Last month, New Jersey Gov. Phil Murphy signed “The Isolated Confinement Restriction Act,” a new law that will significantly reduce the use of solitary confinement in New Jersey jails and prisons.
The law – considered one of the most progressive in the nation – comes after years of advocacy by AFSC and partners in the New Jersey Campaign for Alternatives to Isolated Confinement (NJCAIC), a coalition of state and local religious, family, and community groups.
Solitary confinement is a pervasive practice in New Jersey and in most jails and prisons throughout the United States. People are imprisoned in cages about the size of a typical household bathroom – about 50 square feet – for an average of 23 hours a day for a day, weeks, months, and often years.
Isolated confinement is indiscriminately applied to people incarcerated – immigrants in detention, people with mental health issues, those with strong political views, and often, young people under 18. The serious psychological effects that can leave victims with lifetime mental health injuries have been well documented and often fall into the category of post-traumatic stress, which left untreated, can contribute to mental health deterioration.
New Jersey’s new law dramatically limits the length of time and situations where people in prison or detention centers can be kept in solitary confinement. No person can be isolated for more than 20 days in a row, or for more than 30 days during any 60-day period.
The bill also:
- Clearly outlines vulnerable categories of people that are protected, including people with mental illness, serious medical conditions, pregnant women, the elderly, people age 21 and younger, and LGBTQIA+ individuals.
- Requires that isolated confinement follow a strict protocol that involves specialized medical staff and oversight that goes beyond previous standards. For instance, the role of the mental health specialist is essential in evaluating a person’s physical and mental health both before and during the isolation period.
- Creates strict reporting guidelines at all levels of the prison system to ensure compliance.
For many decades, AFSC has been at the forefront of efforts to end isolated confinement, considered by the United Nations as torture if used longer than 15 days.
During the past 30 years, Bonnie Kerness, director of AFSC’s Prison Watch Program in Newark, has pioneered the national resistance to solitary confinement, essentially “no-touch” torture. AFSC’s Prison Watch and Immigrant Rights Programs have documented hundreds of stories sent by people in prison describing their plight in New Jersey’s notorious management control unit and throughout the country. Our decades of work have been pivotal in communicating the impact of solitary confinement – and has helped propel community groups opposing this form of torture throughout the nation.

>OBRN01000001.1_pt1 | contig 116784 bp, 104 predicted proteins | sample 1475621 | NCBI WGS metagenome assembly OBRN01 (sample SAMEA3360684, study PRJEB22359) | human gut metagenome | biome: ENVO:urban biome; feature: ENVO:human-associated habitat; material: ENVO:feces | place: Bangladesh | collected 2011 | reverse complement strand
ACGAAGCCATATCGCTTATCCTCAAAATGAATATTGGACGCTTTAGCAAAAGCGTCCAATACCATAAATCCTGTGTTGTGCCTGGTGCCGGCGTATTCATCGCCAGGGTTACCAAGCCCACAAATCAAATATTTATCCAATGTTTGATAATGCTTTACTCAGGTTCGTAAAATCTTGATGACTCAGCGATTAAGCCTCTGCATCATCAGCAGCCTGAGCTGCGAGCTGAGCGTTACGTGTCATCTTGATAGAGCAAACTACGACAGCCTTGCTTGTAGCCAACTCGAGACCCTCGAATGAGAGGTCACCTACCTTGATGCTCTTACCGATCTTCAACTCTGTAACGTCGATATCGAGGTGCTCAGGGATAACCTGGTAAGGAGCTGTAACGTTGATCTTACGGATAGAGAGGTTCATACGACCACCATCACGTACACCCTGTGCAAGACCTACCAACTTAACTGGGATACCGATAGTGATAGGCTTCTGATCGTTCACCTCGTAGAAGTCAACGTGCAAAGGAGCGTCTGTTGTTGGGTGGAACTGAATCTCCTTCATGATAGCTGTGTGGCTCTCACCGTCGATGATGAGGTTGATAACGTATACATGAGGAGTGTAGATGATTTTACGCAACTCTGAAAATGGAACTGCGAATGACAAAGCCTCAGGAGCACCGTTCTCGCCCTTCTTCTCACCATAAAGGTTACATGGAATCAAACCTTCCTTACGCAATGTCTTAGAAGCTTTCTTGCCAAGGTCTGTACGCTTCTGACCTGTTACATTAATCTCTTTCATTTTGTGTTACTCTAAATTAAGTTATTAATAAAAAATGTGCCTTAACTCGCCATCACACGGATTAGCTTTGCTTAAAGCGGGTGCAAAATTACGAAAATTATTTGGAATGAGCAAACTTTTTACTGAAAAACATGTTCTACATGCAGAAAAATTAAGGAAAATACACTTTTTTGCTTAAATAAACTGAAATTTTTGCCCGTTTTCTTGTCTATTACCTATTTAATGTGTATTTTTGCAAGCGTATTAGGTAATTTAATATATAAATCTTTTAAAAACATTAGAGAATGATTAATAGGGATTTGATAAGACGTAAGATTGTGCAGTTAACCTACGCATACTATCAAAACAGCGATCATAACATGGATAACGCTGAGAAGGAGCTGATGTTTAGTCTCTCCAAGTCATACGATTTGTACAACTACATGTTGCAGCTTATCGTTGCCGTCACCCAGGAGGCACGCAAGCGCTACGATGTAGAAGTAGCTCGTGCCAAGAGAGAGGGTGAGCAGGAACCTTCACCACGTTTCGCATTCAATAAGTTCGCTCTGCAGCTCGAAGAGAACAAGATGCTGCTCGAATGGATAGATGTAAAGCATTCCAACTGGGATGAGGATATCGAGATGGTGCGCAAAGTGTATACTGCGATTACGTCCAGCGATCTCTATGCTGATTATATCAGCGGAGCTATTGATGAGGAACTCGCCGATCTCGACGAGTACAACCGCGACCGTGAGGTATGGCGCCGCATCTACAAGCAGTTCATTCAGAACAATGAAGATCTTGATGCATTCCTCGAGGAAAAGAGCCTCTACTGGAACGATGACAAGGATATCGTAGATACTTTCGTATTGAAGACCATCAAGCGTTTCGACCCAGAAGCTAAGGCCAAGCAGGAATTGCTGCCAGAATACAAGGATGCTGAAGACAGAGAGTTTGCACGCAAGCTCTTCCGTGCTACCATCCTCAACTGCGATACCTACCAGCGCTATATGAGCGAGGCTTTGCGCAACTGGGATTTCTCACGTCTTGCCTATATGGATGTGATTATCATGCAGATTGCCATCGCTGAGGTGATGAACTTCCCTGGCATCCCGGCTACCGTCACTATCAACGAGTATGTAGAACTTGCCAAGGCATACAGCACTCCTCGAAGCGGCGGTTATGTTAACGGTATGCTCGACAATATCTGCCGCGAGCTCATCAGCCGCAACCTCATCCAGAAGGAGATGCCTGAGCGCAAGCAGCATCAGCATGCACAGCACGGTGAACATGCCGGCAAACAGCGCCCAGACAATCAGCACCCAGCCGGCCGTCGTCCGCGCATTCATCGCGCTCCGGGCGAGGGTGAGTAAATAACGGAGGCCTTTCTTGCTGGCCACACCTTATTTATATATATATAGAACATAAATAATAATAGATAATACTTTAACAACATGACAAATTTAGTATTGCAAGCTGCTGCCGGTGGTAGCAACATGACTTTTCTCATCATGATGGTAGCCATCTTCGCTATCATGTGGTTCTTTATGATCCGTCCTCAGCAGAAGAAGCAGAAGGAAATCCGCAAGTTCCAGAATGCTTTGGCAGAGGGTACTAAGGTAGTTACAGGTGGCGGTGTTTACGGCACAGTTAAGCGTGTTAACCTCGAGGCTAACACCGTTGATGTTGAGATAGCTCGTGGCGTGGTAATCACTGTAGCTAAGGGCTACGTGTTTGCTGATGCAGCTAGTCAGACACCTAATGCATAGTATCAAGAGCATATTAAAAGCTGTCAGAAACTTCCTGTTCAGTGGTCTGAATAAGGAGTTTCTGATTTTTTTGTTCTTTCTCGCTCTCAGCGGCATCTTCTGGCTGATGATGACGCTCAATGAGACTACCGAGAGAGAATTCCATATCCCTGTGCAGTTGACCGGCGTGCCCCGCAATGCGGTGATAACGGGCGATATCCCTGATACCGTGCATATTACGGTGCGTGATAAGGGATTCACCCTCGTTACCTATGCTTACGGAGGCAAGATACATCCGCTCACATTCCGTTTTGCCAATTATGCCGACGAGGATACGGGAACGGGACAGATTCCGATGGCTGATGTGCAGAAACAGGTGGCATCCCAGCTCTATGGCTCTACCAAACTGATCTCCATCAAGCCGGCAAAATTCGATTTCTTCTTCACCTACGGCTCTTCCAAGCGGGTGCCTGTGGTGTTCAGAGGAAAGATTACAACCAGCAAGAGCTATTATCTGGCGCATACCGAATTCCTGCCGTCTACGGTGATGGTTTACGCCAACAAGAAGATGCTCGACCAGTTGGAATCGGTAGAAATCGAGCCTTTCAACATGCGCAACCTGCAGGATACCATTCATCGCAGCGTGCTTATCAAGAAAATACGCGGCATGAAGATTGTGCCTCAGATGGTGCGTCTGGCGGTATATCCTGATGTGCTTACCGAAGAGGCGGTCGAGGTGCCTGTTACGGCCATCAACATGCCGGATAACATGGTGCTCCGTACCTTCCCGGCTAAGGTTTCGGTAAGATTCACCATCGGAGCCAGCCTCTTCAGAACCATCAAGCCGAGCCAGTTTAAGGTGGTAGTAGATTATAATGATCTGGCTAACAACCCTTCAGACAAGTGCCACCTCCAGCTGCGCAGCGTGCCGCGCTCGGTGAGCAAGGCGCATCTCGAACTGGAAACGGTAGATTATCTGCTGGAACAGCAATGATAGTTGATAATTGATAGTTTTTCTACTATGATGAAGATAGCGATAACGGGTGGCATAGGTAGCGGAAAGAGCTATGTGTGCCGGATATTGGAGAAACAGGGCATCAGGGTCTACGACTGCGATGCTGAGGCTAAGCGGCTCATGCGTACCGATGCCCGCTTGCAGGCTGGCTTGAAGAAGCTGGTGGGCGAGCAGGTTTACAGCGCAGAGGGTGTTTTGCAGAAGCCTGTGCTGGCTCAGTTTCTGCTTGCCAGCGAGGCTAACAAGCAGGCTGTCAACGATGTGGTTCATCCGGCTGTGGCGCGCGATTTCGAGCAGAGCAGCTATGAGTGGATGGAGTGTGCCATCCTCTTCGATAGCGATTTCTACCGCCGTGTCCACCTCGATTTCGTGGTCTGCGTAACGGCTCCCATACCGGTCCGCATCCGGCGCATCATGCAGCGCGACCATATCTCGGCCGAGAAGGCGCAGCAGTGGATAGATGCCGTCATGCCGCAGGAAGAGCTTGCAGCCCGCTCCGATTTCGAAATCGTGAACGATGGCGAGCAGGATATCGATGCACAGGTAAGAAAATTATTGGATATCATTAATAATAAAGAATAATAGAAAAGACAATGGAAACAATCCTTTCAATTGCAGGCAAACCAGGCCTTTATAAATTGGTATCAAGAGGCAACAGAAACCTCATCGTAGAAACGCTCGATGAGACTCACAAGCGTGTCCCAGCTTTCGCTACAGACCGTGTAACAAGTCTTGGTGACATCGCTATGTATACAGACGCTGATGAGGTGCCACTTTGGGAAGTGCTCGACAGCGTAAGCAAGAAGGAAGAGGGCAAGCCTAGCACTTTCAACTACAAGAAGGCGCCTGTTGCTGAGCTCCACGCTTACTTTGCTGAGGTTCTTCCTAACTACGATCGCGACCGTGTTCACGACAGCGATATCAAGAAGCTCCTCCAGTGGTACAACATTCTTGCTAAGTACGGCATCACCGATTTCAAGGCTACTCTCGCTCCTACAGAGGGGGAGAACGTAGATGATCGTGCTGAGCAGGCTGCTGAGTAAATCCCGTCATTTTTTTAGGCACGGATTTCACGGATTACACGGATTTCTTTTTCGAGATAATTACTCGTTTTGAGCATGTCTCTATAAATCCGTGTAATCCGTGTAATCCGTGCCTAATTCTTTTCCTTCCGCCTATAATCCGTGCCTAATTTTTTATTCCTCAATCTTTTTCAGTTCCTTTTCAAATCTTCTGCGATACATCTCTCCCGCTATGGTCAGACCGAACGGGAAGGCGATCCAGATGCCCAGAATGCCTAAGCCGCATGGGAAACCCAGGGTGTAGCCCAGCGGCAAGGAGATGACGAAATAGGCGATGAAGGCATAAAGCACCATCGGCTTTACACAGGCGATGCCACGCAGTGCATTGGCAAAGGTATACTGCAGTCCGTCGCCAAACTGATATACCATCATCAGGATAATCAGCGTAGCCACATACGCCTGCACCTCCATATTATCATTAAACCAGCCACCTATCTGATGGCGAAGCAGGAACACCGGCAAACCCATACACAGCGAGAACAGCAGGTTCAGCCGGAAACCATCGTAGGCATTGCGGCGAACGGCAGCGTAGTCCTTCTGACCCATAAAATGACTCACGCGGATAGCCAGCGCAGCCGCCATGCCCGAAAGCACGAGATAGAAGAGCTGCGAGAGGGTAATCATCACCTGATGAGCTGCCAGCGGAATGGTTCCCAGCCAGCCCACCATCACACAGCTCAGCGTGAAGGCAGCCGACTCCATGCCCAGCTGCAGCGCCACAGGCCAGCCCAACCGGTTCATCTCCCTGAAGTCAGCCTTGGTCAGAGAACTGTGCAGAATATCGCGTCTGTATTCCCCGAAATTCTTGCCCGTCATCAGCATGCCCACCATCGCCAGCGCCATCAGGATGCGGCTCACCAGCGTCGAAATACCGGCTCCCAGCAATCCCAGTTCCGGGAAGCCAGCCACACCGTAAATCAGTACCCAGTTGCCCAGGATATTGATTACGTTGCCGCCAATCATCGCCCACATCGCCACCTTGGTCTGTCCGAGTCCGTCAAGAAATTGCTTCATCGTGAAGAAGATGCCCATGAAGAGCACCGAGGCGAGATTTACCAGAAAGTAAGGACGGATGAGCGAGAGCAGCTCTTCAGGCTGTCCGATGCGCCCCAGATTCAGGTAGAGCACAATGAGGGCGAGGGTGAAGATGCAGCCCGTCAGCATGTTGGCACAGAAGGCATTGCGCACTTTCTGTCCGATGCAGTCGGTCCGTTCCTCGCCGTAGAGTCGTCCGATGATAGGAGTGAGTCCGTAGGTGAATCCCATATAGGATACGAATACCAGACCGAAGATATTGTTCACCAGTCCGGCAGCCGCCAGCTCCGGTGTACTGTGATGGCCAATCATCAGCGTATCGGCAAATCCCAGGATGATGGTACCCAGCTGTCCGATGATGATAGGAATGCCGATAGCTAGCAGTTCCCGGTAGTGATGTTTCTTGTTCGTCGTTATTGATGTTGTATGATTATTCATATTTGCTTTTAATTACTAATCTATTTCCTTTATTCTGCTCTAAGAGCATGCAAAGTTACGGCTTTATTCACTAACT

In 2015, the increase of immigration detention prompted a study of the practice of isolated confinement in New Jersey county jails detaining immigrants. The result was the publication of two significant reports detailing the extensive use of isolated confinement produced by AFSC Immigrant Rights Program in partnership with the NYU Immigrant Rights Clinic: “23 hours in the Box” (examining the use of solitary in immigrant detention centers in Hudson and Bergen countries) and “Isolated in Essex” (focused on Essex County Correction Facilities). These reports exposed the use of solitary confinement in New Jersey prisons, jails, and immigrant detention centers – research that supported the stories of many courageous individuals and their families who shared their own experiences with solitary confinement.
New Jersey’s Isolated Confinement Restriction Act gives the Department of Correction (DOC) a little over a year to set regulations for implementation. As part of the New Jersey Campaign for Alternatives of Isolated Confinement, AFSC is helping to organize monitoring and oversight to ensure that DOC regulations reflect the spirit of the law.
And we will continue to push for changes in New Jersey and across the U.S. to end solitary confinement and demand policies that promote hope, healing, and transformation – instead of punishment – in our justice system.